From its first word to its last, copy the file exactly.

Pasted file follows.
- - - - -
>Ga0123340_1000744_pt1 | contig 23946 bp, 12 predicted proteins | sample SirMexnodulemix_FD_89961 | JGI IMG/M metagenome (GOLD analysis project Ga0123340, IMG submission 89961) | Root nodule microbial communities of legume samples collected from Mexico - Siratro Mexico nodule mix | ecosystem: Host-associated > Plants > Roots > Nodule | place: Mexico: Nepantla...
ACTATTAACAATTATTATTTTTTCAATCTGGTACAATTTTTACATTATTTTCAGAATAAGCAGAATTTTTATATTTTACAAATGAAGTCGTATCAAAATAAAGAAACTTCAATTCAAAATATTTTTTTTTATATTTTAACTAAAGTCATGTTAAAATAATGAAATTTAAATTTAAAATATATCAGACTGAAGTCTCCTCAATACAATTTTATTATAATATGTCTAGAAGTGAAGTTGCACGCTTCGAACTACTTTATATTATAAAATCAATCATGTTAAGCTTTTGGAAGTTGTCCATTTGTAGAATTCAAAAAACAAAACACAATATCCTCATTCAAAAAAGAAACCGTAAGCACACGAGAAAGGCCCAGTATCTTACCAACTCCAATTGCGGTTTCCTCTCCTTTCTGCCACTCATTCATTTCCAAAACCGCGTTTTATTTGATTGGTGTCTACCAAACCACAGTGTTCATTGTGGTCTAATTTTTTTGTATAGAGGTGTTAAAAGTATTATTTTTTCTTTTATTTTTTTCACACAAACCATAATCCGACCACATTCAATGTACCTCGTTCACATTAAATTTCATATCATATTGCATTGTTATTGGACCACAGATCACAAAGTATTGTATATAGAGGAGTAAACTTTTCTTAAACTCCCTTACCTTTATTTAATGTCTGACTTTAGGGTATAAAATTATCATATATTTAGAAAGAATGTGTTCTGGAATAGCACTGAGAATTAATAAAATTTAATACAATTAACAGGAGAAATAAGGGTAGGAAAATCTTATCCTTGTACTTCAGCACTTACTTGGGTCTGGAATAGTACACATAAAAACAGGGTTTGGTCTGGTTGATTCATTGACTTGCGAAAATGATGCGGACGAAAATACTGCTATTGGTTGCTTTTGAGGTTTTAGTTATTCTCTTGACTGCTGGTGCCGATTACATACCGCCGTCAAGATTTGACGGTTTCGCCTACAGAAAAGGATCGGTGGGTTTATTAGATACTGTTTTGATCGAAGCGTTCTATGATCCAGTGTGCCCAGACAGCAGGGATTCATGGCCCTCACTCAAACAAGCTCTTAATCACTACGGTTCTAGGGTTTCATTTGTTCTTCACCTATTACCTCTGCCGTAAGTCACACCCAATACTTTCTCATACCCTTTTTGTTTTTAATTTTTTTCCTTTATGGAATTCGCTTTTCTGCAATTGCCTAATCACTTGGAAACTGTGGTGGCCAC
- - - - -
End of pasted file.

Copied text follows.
>Ga0123340_1000744_pt1 | contig 23946 bp, 12 predicted proteins | sample SirMexnodulemix_FD_89961 | JGI IMG/M metagenome (GOLD analysis project Ga0123340, IMG submission 89961) | Root nodule microbial communities of legume samples collected from Mexico - Siratro Mexico nodule mix | ecosystem: Host-associated > Plants > Roots > Nodule | place: Mexico: Nepantla...
ACTATTAACAATTATTATTTTTTCAATCTGGTACAATTTTTACATTATTTTCAGAATAAGCAGAATTTTTATATTTTACAAATGAAGTCGTATCAAAATAAAGAAACTTCAATTCAAAATATTTTTTTTTATATTTTAACTAAAGTCATGTTAAAATAATGAAATTTAAATTTAAAATATATCAGACTGAAGTCTCCTCAATACAATTTTATTATAATATGTCTAGAAGTGAAGTTGCACGCTTCGAACTACTTTATATTATAAAATCAATCATGTTAAGCTTTTGGAAGTTGTCCATTTGTAGAATTCAAAAAACAAAACACAATATCCTCATTCAAAAAAGAAACCGTAAGCACACGAGAAAGGCCCAGTATCTTACCAACTCCAATTGCGGTTTCCTCTCCTTTCTGCCACTCATTCATTTCCAAAACCGCGTTTTATTTGATTGGTGTCTACCAAACCACAGTGTTCATTGTGGTCTAATTTTTTTGTATAGAGGTGTTAAAAGTATTATTTTTTCTTTTATTTTTTTCACACAAACCATAATCCGACCACATTCAATGTACCTCGTTCACATTAAATTTCATATCATATTGCATTGTTATTGGACCACAGATCACAAAGTATTGTATATAGAGGAGTAAACTTTTCTTAAACTCCCTTACCTTTATTTAATGTCTGACTTTAGGGTATAAAATTATCATATATTTAGAAAGAATGTGTTCTGGAATAGCACTGAGAATTAATAAAATTTAATACAATTAACAGGAGAAATAAGGGTAGGAAAATCTTATCCTTGTACTTCAGCACTTACTTGGGTCTGGAATAGTACACATAAAAACAGGGTTTGGTCTGGTTGATTCATTGACTTGCGAAAATGATGCGGACGAAAATACTGCTATTGGTTGCTTTTGAGGTTTTAGTTATTCTCTTGACTGCTGGTGCCGATTACATACCGCCGTCAAGATTTGACGGTTTCGCCTACAGAAAAGGATCGGTGGGTTTATTAGATACTGTTTTGATCGAAGCGTTCTATGATCCAGTGTGCCCAGACAGCAGGGATTCATGGCCCTCACTCAAACAAGCTCTTAATCACTACGGTTCTAGGGTTTCATTTGTTCTTCACCTATTACCTCTGCCGTAAGTCACACCCAATACTTTCTCATACCCTTTTTGTTTTTAATTTTTTTCCTTTATGGAATTCGCTTTTCTGCAATTGCCTAATCACTTGGAAACTGTGGTGGCCAC